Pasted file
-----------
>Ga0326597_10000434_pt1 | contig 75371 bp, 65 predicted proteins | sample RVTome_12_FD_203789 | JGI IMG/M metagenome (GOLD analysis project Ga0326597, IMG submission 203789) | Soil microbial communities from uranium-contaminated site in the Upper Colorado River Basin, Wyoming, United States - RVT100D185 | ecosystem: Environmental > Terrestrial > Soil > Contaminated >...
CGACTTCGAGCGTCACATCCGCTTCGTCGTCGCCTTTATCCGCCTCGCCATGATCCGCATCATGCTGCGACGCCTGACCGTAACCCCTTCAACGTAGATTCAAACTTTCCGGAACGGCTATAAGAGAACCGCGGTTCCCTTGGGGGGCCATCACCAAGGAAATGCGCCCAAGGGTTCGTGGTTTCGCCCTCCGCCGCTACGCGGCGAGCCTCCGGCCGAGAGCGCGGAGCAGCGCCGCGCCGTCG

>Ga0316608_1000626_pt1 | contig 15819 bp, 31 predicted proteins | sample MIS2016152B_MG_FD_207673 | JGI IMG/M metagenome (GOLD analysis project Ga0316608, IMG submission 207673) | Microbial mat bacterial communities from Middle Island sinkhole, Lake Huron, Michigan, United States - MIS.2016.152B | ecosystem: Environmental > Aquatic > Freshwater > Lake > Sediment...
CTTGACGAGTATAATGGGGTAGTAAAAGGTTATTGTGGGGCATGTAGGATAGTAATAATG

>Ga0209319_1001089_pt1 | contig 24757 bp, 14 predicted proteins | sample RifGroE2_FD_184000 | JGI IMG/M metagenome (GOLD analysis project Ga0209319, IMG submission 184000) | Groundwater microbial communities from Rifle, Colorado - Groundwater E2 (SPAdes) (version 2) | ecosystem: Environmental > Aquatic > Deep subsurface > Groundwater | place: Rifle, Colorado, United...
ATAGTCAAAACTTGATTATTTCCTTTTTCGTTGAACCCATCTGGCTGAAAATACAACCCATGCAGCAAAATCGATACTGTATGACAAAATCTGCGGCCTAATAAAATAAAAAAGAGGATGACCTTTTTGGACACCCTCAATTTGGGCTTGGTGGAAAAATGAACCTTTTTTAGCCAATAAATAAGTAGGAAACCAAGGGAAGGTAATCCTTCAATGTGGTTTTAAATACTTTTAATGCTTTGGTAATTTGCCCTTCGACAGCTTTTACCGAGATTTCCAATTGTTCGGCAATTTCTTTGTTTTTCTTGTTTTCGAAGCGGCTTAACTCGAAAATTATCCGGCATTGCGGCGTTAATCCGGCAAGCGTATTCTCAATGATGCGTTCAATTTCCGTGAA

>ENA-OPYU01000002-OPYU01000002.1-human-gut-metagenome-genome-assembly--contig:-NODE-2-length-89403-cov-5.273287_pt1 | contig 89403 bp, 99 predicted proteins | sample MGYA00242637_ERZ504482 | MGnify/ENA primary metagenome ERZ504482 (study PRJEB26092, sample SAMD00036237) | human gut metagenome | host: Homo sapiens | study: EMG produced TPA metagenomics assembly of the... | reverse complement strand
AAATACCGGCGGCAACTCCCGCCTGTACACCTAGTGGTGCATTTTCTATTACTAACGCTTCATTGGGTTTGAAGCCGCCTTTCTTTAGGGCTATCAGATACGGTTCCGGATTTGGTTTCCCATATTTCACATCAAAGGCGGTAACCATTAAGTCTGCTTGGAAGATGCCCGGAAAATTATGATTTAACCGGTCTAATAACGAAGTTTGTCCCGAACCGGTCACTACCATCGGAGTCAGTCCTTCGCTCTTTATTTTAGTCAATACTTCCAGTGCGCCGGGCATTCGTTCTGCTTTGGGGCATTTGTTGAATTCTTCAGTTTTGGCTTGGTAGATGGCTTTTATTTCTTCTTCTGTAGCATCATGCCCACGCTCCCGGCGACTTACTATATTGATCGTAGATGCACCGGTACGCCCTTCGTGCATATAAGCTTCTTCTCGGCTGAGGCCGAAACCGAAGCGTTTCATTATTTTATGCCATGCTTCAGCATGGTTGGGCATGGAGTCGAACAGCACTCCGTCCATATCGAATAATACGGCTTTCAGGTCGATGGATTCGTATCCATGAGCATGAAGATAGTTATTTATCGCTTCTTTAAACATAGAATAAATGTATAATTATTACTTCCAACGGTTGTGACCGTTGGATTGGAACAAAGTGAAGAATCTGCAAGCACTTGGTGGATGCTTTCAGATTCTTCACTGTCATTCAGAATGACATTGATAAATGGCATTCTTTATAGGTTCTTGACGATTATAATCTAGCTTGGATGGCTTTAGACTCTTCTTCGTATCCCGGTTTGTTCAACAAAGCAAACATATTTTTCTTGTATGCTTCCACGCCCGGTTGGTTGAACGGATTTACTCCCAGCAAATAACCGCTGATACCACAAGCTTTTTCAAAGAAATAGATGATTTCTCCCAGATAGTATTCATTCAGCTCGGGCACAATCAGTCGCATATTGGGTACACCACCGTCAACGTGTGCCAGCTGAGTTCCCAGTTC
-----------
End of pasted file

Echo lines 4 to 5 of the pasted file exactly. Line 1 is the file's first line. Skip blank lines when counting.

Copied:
CTTGACGAGTATAATGGGGTAGTAAAAGGTTATTGTGGGGCATGTAGGATAGTAATAATG

>Ga0209319_1001089_pt1 | contig 24757 bp, 14 predicted proteins | sample RifGroE2_FD_184000 | JGI IMG/M metagenome (GOLD analysis project Ga0209319, IMG submission 184000) | Groundwater microbial communities from Rifle, Colorado - Groundwater E2 (SPAdes) (version 2) | ecosystem: Environmental > Aquatic > Deep subsurface > Groundwater | place: Rifle, Colorado, United...